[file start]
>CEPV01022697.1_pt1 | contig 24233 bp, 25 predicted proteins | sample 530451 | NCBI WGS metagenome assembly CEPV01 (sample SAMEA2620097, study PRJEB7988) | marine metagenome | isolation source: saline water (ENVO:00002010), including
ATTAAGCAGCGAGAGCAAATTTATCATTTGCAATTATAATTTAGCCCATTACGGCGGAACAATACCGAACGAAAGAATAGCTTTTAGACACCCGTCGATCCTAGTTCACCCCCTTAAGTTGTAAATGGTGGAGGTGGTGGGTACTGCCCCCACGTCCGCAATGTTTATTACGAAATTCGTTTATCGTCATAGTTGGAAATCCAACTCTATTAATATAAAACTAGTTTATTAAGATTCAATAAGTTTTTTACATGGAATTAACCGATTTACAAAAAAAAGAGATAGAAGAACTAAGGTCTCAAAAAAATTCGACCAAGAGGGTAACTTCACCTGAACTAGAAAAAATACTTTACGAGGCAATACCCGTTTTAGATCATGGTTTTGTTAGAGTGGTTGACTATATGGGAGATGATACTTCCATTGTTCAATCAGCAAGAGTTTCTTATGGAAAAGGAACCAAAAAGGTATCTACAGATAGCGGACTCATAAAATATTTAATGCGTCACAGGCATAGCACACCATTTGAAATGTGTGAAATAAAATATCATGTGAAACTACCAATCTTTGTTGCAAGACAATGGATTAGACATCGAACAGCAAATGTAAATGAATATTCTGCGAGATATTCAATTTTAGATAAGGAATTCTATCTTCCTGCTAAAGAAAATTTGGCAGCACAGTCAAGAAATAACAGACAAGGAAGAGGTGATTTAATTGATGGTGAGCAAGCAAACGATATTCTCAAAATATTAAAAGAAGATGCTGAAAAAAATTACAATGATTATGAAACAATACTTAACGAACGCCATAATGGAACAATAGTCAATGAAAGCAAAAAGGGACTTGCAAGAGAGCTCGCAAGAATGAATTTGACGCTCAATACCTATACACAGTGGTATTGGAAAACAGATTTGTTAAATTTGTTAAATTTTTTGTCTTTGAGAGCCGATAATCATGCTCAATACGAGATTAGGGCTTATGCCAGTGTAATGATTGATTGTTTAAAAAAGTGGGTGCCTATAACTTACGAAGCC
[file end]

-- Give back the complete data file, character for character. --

>CEPV01022697.1_pt1 | contig 24233 bp, 25 predicted proteins | sample 530451 | NCBI WGS metagenome assembly CEPV01 (sample SAMEA2620097, study PRJEB7988) | marine metagenome | isolation source: saline water (ENVO:00002010), including
ATTAAGCAGCGAGAGCAAATTTATCATTTGCAATTATAATTTAGCCCATTACGGCGGAACAATACCGAACGAAAGAATAGCTTTTAGACACCCGTCGATCCTAGTTCACCCCCTTAAGTTGTAAATGGTGGAGGTGGTGGGTACTGCCCCCACGTCCGCAATGTTTATTACGAAATTCGTTTATCGTCATAGTTGGAAATCCAACTCTATTAATATAAAACTAGTTTATTAAGATTCAATAAGTTTTTTACATGGAATTAACCGATTTACAAAAAAAAGAGATAGAAGAACTAAGGTCTCAAAAAAATTCGACCAAGAGGGTAACTTCACCTGAACTAGAAAAAATACTTTACGAGGCAATACCCGTTTTAGATCATGGTTTTGTTAGAGTGGTTGACTATATGGGAGATGATACTTCCATTGTTCAATCAGCAAGAGTTTCTTATGGAAAAGGAACCAAAAAGGTATCTACAGATAGCGGACTCATAAAATATTTAATGCGTCACAGGCATAGCACACCATTTGAAATGTGTGAAATAAAATATCATGTGAAACTACCAATCTTTGTTGCAAGACAATGGATTAGACATCGAACAGCAAATGTAAATGAATATTCTGCGAGATATTCAATTTTAGATAAGGAATTCTATCTTCCTGCTAAAGAAAATTTGGCAGCACAGTCAAGAAATAACAGACAAGGAAGAGGTGATTTAATTGATGGTGAGCAAGCAAACGATATTCTCAAAATATTAAAAGAAGATGCTGAAAAAAATTACAATGATTATGAAACAATACTTAACGAACGCCATAATGGAACAATAGTCAATGAAAGCAAAAAGGGACTTGCAAGAGAGCTCGCAAGAATGAATTTGACGCTCAATACCTATACACAGTGGTATTGGAAAACAGATTTGTTAAATTTGTTAAATTTTTTGTCTTTGAGAGCCGATAATCATGCTCAATACGAGATTAGGGCTTATGCCAGTGTAATGATTGATTGTTTAAAAAAGTGGGTGCCTATAACTTACGAAGCC